Fast forward to 2007 (big jump, I know). The iPhone was released and the (back then) current king of smartphones, Windows Mobile HTC devices and Blackberry, were dethroned. Because of silly mistakes, loads of bugs, and a simple yet effective marketing strategy to get people to buy more, the iPhone 1G sees a successor not much later down the line. Seeing how many other manufacturers were now jumping into the bandwagon, stable and decent cell phone manufacturers saw themselves in dire need to release more products in a shorter timespan. This was primarily done to keep up with their competitors, who were quickly gaining market share due to shorter intervals between new products. The next thing that happened (and still does to this day), new models are released every 6-9 months, each one promising to be “better” than their predecessor(s). This last statement is the cornerstone of this entire article. Why are manufacturers releasing devices that are NOT designed to be the best they have to offer? It isn’t that they develop new tech for newer versions. Rather, they make enough (in)significant changes to the existing one, such that it can be labeled the “next best thing.”Does any of this sound familiar?
I myself am an engineer, as many of you are as well (or studying to become). It honestly makes my blood boil when I consider the engineering teams behind the product development of some of these devices. No longer are devices durable. Rather, they have gone entirely to the other end of the spectrum and have become practically disposable. I simply cannot believe that a $500-1000 USD item becomes “irreparable.” Product design basics dictate that any engineered product is designed to have a certain life expectancy under normal conditions, tear, and wear, and even leave some leeway for accidents. If products need repair, they should be perfectly serviceable by the manufacturer without having to charge the consumer exorbitant amounts of money to get the product back in working order. Needless to say, whenever a phone does break this day and age, sending it in for repairs is a fruitless ordeal due to the fact that more often than not, the device will be deemed as “not repairable” due to directions coming from engineering design teams.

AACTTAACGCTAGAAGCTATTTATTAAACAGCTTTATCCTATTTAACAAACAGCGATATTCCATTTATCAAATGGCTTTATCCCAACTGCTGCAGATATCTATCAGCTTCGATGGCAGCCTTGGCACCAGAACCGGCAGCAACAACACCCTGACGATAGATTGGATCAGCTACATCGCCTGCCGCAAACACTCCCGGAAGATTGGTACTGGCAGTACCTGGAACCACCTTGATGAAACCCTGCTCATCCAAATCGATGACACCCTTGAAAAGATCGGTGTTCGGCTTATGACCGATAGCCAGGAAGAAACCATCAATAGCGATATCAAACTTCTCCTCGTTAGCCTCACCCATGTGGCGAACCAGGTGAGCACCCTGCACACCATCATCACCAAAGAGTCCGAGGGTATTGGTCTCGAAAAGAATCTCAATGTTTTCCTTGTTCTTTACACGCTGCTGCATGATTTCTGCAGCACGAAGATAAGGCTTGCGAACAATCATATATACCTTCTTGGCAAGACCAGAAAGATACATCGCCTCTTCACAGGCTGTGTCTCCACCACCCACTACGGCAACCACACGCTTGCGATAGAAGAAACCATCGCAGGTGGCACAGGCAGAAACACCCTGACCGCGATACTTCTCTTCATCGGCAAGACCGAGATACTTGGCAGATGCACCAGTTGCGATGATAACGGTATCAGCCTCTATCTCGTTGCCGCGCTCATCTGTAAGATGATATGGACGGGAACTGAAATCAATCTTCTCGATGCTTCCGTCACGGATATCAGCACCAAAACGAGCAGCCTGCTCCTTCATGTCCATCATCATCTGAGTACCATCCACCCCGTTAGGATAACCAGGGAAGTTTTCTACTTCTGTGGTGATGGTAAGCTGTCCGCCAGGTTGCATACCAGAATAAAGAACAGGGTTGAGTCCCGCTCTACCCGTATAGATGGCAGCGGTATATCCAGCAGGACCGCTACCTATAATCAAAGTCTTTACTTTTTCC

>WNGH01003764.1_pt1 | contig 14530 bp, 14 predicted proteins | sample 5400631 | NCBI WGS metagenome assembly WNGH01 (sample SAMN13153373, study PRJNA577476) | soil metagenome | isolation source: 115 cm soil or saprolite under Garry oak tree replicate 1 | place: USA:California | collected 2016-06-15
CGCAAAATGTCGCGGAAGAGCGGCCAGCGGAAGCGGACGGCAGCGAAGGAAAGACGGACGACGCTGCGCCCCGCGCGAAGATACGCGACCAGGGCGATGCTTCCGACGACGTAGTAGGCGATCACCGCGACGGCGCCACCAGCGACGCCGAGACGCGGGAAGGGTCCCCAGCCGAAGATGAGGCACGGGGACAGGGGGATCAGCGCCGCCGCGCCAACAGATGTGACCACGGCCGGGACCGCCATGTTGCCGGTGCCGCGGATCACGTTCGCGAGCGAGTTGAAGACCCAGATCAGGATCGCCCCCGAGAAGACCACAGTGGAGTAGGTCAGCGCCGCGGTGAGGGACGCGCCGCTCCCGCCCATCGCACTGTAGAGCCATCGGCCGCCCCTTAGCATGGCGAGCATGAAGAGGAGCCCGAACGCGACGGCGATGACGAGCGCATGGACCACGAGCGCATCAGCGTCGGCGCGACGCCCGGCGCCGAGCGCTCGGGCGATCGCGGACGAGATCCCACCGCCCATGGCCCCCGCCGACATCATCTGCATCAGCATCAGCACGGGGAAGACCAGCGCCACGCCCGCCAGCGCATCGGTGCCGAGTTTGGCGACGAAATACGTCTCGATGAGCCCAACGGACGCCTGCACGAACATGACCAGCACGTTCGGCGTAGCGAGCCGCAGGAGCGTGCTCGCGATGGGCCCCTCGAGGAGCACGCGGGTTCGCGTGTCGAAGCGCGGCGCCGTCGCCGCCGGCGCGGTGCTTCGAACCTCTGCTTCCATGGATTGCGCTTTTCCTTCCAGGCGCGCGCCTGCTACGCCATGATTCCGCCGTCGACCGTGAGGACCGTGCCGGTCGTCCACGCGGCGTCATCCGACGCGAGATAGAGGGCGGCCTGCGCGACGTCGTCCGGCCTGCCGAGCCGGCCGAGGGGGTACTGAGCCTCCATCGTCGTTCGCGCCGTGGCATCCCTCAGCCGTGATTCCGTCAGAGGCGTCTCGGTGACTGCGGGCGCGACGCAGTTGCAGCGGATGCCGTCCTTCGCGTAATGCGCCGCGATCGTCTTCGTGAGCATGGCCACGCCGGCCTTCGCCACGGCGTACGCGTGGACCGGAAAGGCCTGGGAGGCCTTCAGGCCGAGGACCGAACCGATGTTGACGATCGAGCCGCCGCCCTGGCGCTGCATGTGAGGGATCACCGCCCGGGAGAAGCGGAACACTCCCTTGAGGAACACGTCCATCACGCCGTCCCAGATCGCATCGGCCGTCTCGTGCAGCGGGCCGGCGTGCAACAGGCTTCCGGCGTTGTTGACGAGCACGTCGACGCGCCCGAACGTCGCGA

Make the world a better place through the application of science? That is what product engineering should be about. Squeezing every last drop of sweat over your own design and making sure that you put your very best efforts into making something that people will have for years (not months) to come is what every engineering company should strive for. Unfortunately, this was quickly replaced with “ooh, look how shiny this new toy is,” which is then followed by “oh, your old one? pfft That is so 3 months ago…. you won’t get two pennies for it on eBay, and don’t even think about repairing it.”